Breakage, Shedding & Thinning: How I Overcame All 3 to Achieve Waist-Length Hair

kara natural hair

by Kara of NaturalCurliesTV (pictured above)

Breakage, shedding and thinning I have experienced them all! I am almost 100% sure that most of you have experienced at least of one them. I am going to give you a rundown of times in my life when I have experienced breakage, thinning and shedding and how I managed to resolve them.


Visiting the hair hairdresser was a regular trip for me before I decided to embark on my healthy hair journey. Each time I went it was the same story. The hairdresser would say, “your hair is breaking you know,” and look down at my kinky hair displeased like he was doing me a favour for having to deal with it. I would think to my myself yes my hair is breaking but are you going to help me resolve this and what is causing my hair to break. After he had massacred my hair by cutting inches and inches of hair each time I visited, I waved goodbye and set out on my journey to healthy natural hair.

I noticed there was a particular section of my hair, just below the crown, that was a lot shorter than the rest. But to be honest, I was suffering from what I call ‘global breakage’ or breakage all over that gives the impression your hair doesn’t grow past a certain length. I researched and used YouTube to find ways to resurrect my hair and soon learned my hair was breaking and not able to retain length due to the lack of moisture. Below are these are the tips I followed to stop the breakage in its tracks:

Deep conditioning: This was done on a weekly basis, using a product which was meant for deep conditioning. I always applied heat by sitting under a hooded dryer for up to an hour.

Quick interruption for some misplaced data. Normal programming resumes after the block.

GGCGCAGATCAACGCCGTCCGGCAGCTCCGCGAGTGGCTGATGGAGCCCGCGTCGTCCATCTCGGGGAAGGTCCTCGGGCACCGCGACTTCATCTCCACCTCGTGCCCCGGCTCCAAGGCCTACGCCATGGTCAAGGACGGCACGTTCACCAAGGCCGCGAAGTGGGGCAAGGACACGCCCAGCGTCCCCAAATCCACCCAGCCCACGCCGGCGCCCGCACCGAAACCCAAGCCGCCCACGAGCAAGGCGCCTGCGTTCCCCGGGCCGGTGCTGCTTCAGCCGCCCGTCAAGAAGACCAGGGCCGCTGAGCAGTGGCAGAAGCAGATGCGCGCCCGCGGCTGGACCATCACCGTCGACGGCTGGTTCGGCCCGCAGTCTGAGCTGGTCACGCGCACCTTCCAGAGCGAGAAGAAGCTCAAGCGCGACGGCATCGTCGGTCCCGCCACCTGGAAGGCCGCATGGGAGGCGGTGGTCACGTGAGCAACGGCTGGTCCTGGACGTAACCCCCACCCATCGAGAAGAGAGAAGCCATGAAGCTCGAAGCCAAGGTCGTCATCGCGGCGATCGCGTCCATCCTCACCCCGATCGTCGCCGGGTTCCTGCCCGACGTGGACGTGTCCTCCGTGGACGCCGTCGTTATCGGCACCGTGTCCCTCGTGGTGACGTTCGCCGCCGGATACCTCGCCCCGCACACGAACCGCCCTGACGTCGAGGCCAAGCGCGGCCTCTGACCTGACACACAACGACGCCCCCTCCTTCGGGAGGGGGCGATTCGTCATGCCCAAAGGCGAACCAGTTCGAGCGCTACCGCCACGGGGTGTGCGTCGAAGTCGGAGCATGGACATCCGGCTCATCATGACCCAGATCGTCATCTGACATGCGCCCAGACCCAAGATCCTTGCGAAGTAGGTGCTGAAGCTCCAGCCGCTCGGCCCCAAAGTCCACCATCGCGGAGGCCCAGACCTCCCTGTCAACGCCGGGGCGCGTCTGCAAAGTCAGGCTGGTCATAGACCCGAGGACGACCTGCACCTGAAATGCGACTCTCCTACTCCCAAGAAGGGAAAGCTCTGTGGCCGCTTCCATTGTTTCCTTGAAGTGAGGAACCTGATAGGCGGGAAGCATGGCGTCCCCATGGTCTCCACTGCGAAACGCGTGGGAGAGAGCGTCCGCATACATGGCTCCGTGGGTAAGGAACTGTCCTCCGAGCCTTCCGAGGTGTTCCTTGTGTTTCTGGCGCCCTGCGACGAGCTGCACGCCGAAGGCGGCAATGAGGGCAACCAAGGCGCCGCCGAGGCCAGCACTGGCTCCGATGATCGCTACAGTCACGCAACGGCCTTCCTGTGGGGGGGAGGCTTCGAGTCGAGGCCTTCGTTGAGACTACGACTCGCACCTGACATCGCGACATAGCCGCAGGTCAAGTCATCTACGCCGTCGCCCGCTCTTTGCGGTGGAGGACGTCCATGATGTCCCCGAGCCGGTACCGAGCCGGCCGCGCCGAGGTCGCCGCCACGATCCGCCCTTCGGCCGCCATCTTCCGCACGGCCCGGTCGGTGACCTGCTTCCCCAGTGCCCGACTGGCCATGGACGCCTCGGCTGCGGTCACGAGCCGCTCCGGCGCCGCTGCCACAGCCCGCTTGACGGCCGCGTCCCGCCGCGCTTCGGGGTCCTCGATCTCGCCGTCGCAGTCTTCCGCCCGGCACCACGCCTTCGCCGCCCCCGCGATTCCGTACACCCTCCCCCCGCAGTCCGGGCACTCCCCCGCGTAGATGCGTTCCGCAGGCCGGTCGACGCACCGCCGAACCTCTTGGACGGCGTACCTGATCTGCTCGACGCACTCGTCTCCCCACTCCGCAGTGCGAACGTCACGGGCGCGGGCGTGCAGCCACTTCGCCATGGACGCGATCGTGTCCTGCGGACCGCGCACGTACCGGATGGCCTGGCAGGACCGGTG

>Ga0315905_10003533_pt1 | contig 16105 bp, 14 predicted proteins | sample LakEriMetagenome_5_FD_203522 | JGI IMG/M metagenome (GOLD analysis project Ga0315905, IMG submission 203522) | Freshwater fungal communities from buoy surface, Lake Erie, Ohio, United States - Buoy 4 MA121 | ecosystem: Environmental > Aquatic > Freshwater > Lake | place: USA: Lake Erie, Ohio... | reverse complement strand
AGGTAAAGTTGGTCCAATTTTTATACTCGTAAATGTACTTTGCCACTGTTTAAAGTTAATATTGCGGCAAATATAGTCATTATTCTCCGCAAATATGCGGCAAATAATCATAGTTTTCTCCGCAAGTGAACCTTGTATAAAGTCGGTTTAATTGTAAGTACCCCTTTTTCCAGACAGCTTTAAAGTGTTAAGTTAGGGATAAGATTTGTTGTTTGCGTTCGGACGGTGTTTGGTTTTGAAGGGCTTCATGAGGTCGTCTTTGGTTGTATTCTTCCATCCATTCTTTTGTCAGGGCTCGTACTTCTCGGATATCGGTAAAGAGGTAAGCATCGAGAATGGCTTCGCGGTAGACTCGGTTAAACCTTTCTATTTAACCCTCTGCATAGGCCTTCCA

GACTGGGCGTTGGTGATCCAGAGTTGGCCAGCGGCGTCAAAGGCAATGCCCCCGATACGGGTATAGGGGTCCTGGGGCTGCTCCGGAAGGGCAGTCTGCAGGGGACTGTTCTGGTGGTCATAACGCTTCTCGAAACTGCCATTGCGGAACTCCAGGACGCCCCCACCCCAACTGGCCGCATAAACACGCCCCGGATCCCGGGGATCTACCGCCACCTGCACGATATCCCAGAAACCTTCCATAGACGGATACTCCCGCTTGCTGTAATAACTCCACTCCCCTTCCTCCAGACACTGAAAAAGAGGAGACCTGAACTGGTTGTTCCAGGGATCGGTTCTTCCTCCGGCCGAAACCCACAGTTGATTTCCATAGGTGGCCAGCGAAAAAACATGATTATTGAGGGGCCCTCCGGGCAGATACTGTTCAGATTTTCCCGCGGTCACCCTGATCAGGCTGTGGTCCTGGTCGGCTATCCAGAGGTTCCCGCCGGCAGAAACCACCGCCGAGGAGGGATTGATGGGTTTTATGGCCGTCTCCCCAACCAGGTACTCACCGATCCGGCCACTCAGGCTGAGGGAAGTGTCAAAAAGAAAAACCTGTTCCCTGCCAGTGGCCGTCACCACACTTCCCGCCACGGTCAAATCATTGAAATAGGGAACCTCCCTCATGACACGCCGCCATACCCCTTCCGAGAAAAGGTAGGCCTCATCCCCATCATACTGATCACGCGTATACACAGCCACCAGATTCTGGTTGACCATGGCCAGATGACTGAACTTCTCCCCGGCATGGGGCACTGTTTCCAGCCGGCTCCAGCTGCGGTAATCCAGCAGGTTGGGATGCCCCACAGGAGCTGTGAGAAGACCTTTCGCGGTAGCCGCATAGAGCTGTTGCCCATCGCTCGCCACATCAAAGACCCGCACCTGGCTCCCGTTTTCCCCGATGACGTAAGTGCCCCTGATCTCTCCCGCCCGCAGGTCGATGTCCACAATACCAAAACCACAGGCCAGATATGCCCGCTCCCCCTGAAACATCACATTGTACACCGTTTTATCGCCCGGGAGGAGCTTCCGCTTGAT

Water: I drank lots of water and I saturated my hair with water weekly. Water is the best moisture you can give your hair.

Seal: I learned very quickly that sealing in whatever moisture you apply is highly important, if you do not do this it is just defeating the purpose. Shea butter was my best friend and still is, as it acts as a terrific sealant.

If you are doing all these things and your hair is still breaking, then there may be lifestyle factors to consider. I know that if I have slight breakage, it is down to low iron levels in which case I start to eat more foods that are rich in iron, I will also take a B12 supplement.

Kara natural hair profile

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We all shed hair in fact I believe it to be 100-150 per day which sounds like a lot right? I have only experienced post-natal shedding which was in excess, I lost hair from the temple area on both sides. Each time I began to finger detangle I noticed that my hair was ridiculously tangled to the point where it seemed matted. My initial thought was to get a pair of scissors and chop it off. However, I just had to take a deep breath and begin the tedious task of slowly releasing each shed hair, strand by strand! It took forever.

On three separate occasions, I washed my hair and shed so much that when I finally finished, I was more or less bald on both sides. Post-natal shedding didn’t worry me because I knew why it was happening. If you are unexplainably shedding large amounts of hair, I would seek help from a professional.

Some things I did to help with post-natal shedding were scalp massages to increase circulation and applying Jamaican black castor oil to my temple area